Rockpool Ramble

30 August 2007

Out at sea, yachts were heeIing in a brisk wind. Onshore, all eyes were directed downwards as Ruth Williams explained the mysteries and delights of the Rosemullion rockpools to 9 persons (and a dog). It must he admitted, since it was our dog, that the latter was more interested in splashing than learning: and his curiosity to discover why we were staring quietly and intently into the water was of no help in persuading timid creatures to emerge from their hiding places. That apart, it was an absorbing afternoon for all concerned, from grandparents to grandchildren, under ideal weather conditions, breezy but dry and warm. In the pools. snail-like creatures rocked gently to and fro as the grazed on the rock surface. Occasionally one would rise and scuttle off at speed – a hermit crab inside the shell! Ruth told us the difference between winkles and top shells: and between shrimps and prawns: and about the foraging habits of Iimpets which always return to the same place on the rock surface where they have created a depression matching the shell so that the can cling tightly and avoid dehydration when the tide is out. Mike, one of the party, had brought a magnifying jar which allowed us to see things in great detail. Particularly fascinating was the small cushion star which. when placed upside-down arched itself, extended minute tube feet to secure a grip and then rolled itself over. With Ruth’s expertise of knowing where to look and how to catch things were soon examining a sea urchin, and a pipe fish and a Cornish sucker fish, not forgetting the delightful little broad-clawed porcelain crab. The list didn’t stop there, because there was an array of seaweeds, from delicate fronds to robust fleshy types, in a great range of colours green – orange, red, brown and white. We even had a tasting session, sampling the bright green crinkly sea lettuce. One can spend hours just looking and marvelling at the variety of Iife in a rock pool and, had the tide not come in, we might still be there. Sincere thanks are due to Ruth for giving so freely of her time, enthusiasm and clear expert explanations.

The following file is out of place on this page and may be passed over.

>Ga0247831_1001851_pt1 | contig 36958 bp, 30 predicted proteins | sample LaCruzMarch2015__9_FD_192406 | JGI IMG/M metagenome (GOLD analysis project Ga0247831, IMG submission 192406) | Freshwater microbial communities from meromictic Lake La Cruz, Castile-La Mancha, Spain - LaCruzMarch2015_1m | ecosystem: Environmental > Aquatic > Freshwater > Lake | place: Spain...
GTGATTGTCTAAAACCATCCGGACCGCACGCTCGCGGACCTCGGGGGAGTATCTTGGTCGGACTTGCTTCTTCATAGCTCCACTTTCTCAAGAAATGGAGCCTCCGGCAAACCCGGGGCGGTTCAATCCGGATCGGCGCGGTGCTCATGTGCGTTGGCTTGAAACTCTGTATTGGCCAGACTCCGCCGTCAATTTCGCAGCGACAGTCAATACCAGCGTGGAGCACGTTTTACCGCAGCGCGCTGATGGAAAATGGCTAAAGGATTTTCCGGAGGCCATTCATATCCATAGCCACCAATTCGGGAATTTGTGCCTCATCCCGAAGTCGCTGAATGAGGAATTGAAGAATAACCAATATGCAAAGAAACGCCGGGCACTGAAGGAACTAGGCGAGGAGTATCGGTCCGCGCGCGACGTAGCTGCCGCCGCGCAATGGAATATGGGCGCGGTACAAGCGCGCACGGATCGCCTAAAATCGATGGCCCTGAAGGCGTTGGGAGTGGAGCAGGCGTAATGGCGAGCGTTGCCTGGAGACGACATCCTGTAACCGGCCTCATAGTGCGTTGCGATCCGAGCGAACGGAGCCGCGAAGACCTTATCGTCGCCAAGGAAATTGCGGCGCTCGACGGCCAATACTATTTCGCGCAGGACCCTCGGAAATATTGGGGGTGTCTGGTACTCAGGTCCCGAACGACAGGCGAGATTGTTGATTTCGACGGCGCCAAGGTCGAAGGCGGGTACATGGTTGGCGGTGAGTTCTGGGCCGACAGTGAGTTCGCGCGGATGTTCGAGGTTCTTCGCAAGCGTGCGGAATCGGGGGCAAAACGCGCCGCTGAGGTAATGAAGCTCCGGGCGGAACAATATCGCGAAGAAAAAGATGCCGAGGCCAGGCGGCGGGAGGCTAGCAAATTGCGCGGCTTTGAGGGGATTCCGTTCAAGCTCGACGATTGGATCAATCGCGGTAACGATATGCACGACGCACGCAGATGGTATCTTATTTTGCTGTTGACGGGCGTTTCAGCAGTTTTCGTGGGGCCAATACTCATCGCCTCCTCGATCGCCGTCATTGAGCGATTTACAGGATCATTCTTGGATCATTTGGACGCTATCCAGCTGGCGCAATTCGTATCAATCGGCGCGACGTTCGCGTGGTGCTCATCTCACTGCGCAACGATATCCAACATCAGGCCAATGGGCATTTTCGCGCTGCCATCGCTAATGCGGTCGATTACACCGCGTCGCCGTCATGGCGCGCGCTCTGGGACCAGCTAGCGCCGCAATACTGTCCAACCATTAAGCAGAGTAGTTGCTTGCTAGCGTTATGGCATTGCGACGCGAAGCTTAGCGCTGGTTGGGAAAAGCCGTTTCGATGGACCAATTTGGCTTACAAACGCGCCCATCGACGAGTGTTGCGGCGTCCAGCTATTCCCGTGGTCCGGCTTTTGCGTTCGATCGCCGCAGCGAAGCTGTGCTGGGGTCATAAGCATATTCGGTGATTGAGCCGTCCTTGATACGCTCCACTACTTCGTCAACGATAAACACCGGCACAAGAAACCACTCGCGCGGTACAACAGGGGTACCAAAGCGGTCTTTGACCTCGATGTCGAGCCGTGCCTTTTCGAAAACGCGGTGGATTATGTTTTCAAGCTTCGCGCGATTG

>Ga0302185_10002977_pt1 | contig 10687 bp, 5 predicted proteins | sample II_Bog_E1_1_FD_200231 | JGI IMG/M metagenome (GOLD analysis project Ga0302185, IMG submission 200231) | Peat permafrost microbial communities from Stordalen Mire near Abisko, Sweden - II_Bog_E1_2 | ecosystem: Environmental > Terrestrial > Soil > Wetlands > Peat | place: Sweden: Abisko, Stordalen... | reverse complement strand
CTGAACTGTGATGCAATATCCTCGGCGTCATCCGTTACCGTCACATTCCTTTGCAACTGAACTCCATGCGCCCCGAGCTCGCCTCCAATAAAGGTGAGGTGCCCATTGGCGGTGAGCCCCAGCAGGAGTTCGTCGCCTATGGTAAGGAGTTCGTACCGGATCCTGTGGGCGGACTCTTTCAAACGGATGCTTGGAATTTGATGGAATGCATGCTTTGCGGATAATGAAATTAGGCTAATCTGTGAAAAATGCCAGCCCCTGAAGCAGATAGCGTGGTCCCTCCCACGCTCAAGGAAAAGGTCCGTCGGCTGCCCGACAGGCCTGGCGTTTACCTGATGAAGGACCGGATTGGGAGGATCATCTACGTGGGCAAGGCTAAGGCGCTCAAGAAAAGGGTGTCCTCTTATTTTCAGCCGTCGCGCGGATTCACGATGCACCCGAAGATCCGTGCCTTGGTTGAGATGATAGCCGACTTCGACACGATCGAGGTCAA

© Helford Voluntary Marine Conservation Area